#HearMeToo: The Rape Culture In Malaysia Is More Common Than You Think
Growing up a cisgender female, especially in countries where the males can be so uncivilised, is not easy. They would stare at you for the wrong reasons, say dirty stuff about your boobs as if you’re an object, and then there are also those who would touch your ass without warning, without consent, while walking past you. No bueno.
It pains me when I hear stories of women being raped by randos, young girls who became victims of sexual assault by their own family members and those who even got pregnant as a result of the abuse. What’s worse, most people tend to blame the girls for donning clothes that are too short or revealing, but.. how would they know what these girls were wearing at that point of time?
Regardless, why must anyone be blamed for their clothing choices?
Boys are just being boys
Before you start, let me acknowledge that this is not an anti-men article, but on many occasions, it seems like men often get away with everything. I’m pretty sure that a lot would agree with this statement after you’ve watched our #HearMeToo video.
When I was about 13-years-old, a male relative touched my boobs and clitoris. I was devastated that my mom told me to keep the information to myself, and avoid it from reaching my dad’s knowledge. I felt like an embarrassment, and at that point of time, I had the mindset that boys were just being boys.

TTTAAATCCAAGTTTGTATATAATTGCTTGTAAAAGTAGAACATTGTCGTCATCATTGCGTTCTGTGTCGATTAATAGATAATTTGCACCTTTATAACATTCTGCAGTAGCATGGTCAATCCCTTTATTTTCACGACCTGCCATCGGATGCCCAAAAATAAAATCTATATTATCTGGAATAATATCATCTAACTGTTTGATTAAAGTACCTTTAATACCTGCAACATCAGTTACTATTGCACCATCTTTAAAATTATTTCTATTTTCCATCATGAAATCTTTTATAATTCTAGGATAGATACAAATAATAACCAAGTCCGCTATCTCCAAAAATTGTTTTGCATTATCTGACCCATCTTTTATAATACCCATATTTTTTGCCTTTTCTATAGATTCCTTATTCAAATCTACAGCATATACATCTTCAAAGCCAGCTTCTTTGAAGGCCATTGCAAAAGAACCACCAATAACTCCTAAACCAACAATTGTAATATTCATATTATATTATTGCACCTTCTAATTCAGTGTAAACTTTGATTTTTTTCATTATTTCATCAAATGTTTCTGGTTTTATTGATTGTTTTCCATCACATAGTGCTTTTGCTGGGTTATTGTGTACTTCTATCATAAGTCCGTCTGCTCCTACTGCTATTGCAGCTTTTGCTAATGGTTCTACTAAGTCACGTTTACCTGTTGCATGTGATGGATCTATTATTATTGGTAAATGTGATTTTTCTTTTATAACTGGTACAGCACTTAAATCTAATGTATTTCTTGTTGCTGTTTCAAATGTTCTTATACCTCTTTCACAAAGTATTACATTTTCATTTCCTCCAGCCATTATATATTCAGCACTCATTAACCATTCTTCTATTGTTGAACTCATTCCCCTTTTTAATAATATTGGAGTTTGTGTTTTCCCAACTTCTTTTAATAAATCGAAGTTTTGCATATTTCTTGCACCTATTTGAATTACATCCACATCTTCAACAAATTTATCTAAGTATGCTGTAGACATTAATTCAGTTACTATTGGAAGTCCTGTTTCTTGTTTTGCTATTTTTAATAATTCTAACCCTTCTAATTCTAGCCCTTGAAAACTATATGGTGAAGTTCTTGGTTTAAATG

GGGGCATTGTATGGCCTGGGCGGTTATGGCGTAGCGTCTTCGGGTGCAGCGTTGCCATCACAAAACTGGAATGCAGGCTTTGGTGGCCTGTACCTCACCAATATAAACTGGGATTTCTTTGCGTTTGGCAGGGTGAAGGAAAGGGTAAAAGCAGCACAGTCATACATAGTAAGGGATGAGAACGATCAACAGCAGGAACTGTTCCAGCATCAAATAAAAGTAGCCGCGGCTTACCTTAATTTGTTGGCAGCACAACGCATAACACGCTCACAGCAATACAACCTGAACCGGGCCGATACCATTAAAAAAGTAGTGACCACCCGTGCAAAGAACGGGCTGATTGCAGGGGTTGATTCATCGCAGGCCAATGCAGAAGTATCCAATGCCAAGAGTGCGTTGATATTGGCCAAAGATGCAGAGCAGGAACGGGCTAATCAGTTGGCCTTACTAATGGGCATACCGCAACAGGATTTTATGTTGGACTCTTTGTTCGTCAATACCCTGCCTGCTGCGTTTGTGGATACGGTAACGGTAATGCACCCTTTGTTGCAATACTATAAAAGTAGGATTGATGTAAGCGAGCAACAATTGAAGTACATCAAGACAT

But the thing is, why do we let men and boys think that it is okay for them to act that way? For instance, since we were little, if boys acted wild to girls such as pulling our hair or teasing us based on what we wear, parents would say that they are just being playful. Thus, as these boys grow up, they would believe that these actions are socially acceptable.
When will we win?
Women are just as vulnerable as before, and if we are unfortunate enough to be raped, some will still subject us to humiliation, doubt and question our promiscuity. Newsflash: Women are assaulted because someone made the decision to commit a violent act against us, in spite of where we are, how we dress, or whether we’re too social.
Young girls are always being asked so many questions by our parents, like “where are you off to?”. But do these parents ask their sons where they are going? If men are never judged for being out late, for dating, or for drinking, why should we?
The thing is, our society likes to find fault in women, saying that we are supposed to dress in certain ways, stop us from doing certain things, but nobody is looking at the real culprit here — the rapists. It sucks that because of our gender, women have to take additional precautions to keep ourselves safe from sexual assault, because, unfortunately, no one else will.
So until that happens, it’s important for you to know what you can do to protect yourselves from assault:
1. Trust your instincts
If you feel unsafe, or even just uncomfortable, go with your gut — leave the party, tell the dude you were flirting with that you don’t want to go home with him, whatever. Don’t worry about what others think or whether you’ll hurt someone’s feelings, because your safety comes first.